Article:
President Donald Trump’s tumultuous first month in office has many architects wondering what his administration will mean for the design and building industry, particularly in areas such as affordable housing, sustainable design, and energy efficiency.
Congress has yet to confirm many of Trump’s cabinet picks to head the agencies with jurisdiction over those issues—his nominees to lead the U.S. Department of Energy (DOE), the U.S. Department of Agriculture (USDA), and the U.S. Department of Housing and Urban Development (HUD) all await votes in the Senate. Last Friday the Senate confirmed former Oklahoma Attorney General Scott Pruitt—a vocal critic of the Environmental Protection Agency (EPA) who has sued the EPA at least a dozen times over President Barack Obama’s Clean Power Plan and other regulations—to lead the agency. Trump has not announced his pick to lead the General Services Administration (GSA), though he did appoint longtime GSA official Tim Horne as acting administrator shortly after his inauguration.
When ARCHITECT asked representatives from each of those agencies about their outlook for the next four years, they declined to comment until after the transition period. Some architects and industry observers, however, forecast severe cuts to federal funding for programs aimed at reducing greenhouse gas emissions from the built environment, and at preparing the nation’s cities for the impact of climate change.
A memo circulated by the Heritage Foundation, a conservative think tank based in Washington, D.C., calls for trillions of dollars in cuts to environmental programs across the federal government, although it’s not clear which, if any, of those ideas elected officials will manifest into policy.
James Crispino, AIA, president and design principal of Francis Cauffman, is wary. “I’m feeling pretty pessimistic these days when it comes to the federal government’s interest in these [federal programs],” he says.
His firm, which has offices in New York and Philadelphia, rehabilitated New York University’s Langone Medical Center after 2012’s Hurricane Sandy, securing a backup power source, elevating mechanical systems, and building a flood barrier to protect the Midtown Manhattan campus from future storm surges supercharged by sea-level rise. That project, which earned NYU the Disaster Recovery Institute’s first “Hub of Resilience” designation, was financed with $1.13 billion in aid from the Federal Emergency Management Agency (FEMA).
Crispino expects similar funding to wither under President Trump, who has dismissed climate change as a “hoax.” Trump’s choices to lead the EPA, DOE, USDA, and HUD—Pruitt, former Texas Gov. Rick Perry, former Georgia Gov. Sonny Perdue, and Ben Carson, respectively—have all publicly cast doubt on the scientific consensus that human activity contributes significantly to global warming.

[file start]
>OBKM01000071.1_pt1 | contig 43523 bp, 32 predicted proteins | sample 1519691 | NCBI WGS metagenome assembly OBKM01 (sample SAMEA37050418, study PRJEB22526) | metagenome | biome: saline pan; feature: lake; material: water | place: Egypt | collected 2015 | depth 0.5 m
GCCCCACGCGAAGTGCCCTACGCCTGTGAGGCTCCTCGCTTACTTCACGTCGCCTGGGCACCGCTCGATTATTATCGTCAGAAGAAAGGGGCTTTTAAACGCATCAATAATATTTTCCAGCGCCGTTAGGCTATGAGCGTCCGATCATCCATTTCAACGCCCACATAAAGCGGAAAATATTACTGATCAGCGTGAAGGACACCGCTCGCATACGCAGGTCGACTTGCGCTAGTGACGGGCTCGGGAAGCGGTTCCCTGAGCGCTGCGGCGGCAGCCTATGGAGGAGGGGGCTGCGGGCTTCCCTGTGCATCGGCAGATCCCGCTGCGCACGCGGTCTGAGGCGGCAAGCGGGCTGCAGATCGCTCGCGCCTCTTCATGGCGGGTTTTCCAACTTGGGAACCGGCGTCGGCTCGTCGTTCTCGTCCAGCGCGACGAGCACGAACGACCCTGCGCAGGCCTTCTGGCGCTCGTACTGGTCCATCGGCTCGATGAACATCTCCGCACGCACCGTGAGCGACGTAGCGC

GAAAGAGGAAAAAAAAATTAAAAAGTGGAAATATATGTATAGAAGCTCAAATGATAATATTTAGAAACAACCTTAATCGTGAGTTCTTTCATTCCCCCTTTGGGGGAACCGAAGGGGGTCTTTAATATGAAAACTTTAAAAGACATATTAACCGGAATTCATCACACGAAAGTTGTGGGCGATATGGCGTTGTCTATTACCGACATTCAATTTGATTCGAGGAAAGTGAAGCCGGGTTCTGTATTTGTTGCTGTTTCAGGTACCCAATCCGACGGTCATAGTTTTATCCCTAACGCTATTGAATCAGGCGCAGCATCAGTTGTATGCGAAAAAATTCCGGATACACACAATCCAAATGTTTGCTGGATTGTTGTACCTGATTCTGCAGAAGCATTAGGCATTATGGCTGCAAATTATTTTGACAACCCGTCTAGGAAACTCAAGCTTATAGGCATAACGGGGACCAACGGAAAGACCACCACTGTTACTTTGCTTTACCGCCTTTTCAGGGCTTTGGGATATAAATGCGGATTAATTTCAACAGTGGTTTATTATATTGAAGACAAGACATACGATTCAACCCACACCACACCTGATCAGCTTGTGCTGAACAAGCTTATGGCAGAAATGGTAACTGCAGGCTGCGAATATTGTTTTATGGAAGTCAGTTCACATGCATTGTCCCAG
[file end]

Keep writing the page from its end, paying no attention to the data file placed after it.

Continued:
“They’re not going to fund a solution to a problem that they don’t think exists,” Crispino says.
Though Trump has yet to name someone to head FEMA, FEMA spokeswoman Stephanie Moffett believes that whoever ends up in the role will remain committed to disaster recovery and minimizing risk. “FEMA’s mission continues to be helping communities prepare for, protect against, respond to, recover from, and mitigate against all future hazards,” she said in a statement. “The agency will continue working with individuals and communities to understand and protect against risks from all hazards.”
Meanwhile, Elizabeth Beardsley, senior policy counsel at the U.S. Green Building Council (USGBC), is watching activity related to the EPA closely. “There is a lot of anxiety about the EPA,” she says. That agency oversees major energy efficiency programs such as Energy Star, WaterSense, and Portfolio Manager, which are all part of the government's discretionary spending budget—meaning it's up to the EPA and Congress to determine how much funding they receive.
Though funding for this year is set, these programs could see cuts going forward if Congress slashes EPA's budget. “That would make them a little more vulnerable to budget cuts,” Beardsley says, “but they’re also very popular with the private sector.” And while Energy Star is voluntary and market-based, she adds, "federal law requires that EPA carries it out."
However, Beardsley notes, Trump’s stated focus on business and the private sector could be a foothold for groups such as the USGBC, which would like to see federal support for sustainable design increase. A Booz Allen report commissioned in 2015 by the USGBC forecasts the green building sector could provide 3.3 million jobs by 2018. “The business case really speaks for itself,” Beardsley says.
Crispino made a similar appeal to Trump’s experience as a businessman and real estate developer in New York. “Trump was in New York for Sandy,” Crispino said. “He may not believe that global warming is a threat, but he can’t deny that storms are a threat to coastal cities around the world.” That's a point he and others will keep pushing as Trump's transition continues.
The Senate adjourned Friday after confirming Pruitt. Votes on new cabinet members will resume Feb. 27, with Rep. Ryan Zinke (R-Mont.), investor Wilbur Ross, and Perry vying to lead the Interior, Commerce, and Energy departments, respectively.
Editor's note: This story has been updated since first publication to clarify that Scott Pruitt has sued the Environmental Protection Agency over several regulations.